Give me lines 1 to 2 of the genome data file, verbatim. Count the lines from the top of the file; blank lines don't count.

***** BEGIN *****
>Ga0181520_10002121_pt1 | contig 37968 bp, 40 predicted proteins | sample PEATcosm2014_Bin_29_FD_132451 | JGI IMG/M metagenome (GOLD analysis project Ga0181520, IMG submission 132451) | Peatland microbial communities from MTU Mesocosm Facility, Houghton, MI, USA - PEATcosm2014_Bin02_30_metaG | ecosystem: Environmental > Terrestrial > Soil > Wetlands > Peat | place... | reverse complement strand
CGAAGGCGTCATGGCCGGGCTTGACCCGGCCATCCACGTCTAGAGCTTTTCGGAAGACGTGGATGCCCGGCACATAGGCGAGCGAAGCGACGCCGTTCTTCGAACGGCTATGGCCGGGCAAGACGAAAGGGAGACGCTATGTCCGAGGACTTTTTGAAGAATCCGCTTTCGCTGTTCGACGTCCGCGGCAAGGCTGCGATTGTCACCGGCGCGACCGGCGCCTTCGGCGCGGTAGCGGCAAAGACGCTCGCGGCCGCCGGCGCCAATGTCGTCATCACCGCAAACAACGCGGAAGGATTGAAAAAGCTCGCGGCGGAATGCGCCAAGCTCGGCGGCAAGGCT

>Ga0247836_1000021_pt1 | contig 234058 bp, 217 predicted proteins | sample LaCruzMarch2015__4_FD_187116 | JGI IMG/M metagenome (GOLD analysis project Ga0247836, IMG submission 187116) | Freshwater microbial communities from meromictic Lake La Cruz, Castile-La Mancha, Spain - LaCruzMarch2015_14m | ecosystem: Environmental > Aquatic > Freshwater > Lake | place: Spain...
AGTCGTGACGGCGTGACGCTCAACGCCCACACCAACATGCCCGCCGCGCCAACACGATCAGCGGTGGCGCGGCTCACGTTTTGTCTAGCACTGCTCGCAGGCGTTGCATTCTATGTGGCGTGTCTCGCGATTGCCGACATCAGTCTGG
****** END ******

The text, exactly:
>Ga0181520_10002121_pt1 | contig 37968 bp, 40 predicted proteins | sample PEATcosm2014_Bin_29_FD_132451 | JGI IMG/M metagenome (GOLD analysis project Ga0181520, IMG submission 132451) | Peatland microbial communities from MTU Mesocosm Facility, Houghton, MI, USA - PEATcosm2014_Bin02_30_metaG | ecosystem: Environmental > Terrestrial > Soil > Wetlands > Peat | place... | reverse complement strand
CGAAGGCGTCATGGCCGGGCTTGACCCGGCCATCCACGTCTAGAGCTTTTCGGAAGACGTGGATGCCCGGCACATAGGCGAGCGAAGCGACGCCGTTCTTCGAACGGCTATGGCCGGGCAAGACGAAAGGGAGACGCTATGTCCGAGGACTTTTTGAAGAATCCGCTTTCGCTGTTCGACGTCCGCGGCAAGGCTGCGATTGTCACCGGCGCGACCGGCGCCTTCGGCGCGGTAGCGGCAAAGACGCTCGCGGCCGCCGGCGCCAATGTCGTCATCACCGCAAACAACGCGGAAGGATTGAAAAAGCTCGCGGCGGAATGCGCCAAGCTCGGCGGCAAGGCT